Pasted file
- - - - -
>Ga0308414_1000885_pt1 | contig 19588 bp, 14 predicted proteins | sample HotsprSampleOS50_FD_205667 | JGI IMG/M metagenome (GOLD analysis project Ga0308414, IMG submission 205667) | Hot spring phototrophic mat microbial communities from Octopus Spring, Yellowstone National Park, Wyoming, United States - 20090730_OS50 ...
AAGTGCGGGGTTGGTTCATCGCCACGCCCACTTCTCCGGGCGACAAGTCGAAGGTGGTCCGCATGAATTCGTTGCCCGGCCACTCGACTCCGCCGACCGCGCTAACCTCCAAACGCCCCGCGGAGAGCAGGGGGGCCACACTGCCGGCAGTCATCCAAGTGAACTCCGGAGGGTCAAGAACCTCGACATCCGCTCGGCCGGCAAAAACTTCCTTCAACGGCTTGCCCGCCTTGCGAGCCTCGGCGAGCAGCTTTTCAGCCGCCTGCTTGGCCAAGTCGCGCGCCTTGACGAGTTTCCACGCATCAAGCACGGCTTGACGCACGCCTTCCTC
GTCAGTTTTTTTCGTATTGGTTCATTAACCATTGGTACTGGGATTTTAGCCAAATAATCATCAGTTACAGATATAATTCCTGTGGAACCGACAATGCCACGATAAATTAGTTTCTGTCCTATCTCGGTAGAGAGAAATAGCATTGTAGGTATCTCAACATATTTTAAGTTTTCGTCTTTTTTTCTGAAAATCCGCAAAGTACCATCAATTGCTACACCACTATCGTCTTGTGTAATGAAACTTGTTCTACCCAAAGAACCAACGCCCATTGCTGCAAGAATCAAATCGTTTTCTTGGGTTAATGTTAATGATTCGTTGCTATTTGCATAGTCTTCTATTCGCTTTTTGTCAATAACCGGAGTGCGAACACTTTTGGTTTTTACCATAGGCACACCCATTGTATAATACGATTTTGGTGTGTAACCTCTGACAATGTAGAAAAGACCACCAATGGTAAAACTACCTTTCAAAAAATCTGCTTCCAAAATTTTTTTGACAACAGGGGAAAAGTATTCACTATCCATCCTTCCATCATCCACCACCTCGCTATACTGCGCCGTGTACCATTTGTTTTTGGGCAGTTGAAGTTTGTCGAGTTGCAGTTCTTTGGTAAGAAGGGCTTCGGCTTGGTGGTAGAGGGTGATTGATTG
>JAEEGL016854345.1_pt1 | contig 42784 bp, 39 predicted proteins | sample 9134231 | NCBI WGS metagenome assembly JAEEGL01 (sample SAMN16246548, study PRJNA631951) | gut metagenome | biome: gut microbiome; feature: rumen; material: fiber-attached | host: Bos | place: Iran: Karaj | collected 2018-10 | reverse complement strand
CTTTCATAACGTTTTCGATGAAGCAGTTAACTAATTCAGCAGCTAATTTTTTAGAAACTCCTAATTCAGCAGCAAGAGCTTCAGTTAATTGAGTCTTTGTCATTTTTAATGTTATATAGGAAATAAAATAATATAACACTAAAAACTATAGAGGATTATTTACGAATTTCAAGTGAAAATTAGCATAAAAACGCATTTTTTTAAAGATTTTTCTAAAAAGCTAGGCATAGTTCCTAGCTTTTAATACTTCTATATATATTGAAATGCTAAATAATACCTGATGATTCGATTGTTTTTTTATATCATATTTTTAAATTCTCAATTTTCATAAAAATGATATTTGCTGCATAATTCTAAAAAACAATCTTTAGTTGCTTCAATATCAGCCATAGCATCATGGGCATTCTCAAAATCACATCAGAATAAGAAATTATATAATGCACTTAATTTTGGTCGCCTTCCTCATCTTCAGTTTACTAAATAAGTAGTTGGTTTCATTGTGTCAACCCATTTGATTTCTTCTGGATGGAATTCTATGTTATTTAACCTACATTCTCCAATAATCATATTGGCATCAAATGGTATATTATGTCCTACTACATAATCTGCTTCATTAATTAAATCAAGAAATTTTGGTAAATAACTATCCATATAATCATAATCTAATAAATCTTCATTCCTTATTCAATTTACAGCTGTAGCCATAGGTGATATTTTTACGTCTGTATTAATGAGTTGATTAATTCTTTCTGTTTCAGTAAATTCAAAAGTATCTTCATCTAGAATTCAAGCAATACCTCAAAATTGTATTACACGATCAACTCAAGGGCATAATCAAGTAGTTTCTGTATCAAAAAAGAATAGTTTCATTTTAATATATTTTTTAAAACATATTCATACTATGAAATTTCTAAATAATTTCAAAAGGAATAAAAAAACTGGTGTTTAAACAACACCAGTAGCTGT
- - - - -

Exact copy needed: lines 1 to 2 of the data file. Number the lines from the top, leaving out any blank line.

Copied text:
>Ga0308414_1000885_pt1 | contig 19588 bp, 14 predicted proteins | sample HotsprSampleOS50_FD_205667 | JGI IMG/M metagenome (GOLD analysis project Ga0308414, IMG submission 205667) | Hot spring phototrophic mat microbial communities from Octopus Spring, Yellowstone National Park, Wyoming, United States - 20090730_OS50 ...
AAGTGCGGGGTTGGTTCATCGCCACGCCCACTTCTCCGGGCGACAAGTCGAAGGTGGTCCGCATGAATTCGTTGCCCGGCCACTCGACTCCGCCGACCGCGCTAACCTCCAAACGCCCCGCGGAGAGCAGGGGGGCCACACTGCCGGCAGTCATCCAAGTGAACTCCGGAGGGTCAAGAACCTCGACATCCGCTCGGCCGGCAAAAACTTCCTTCAACGGCTTGCCCGCCTTGCGAGCCTCGGCGAGCAGCTTTTCAGCCGCCTGCTTGGCCAAGTCGCGCGCCTTGACGAGTTTCCACGCATCAAGCACGGCTTGACGCACGCCTTCCTC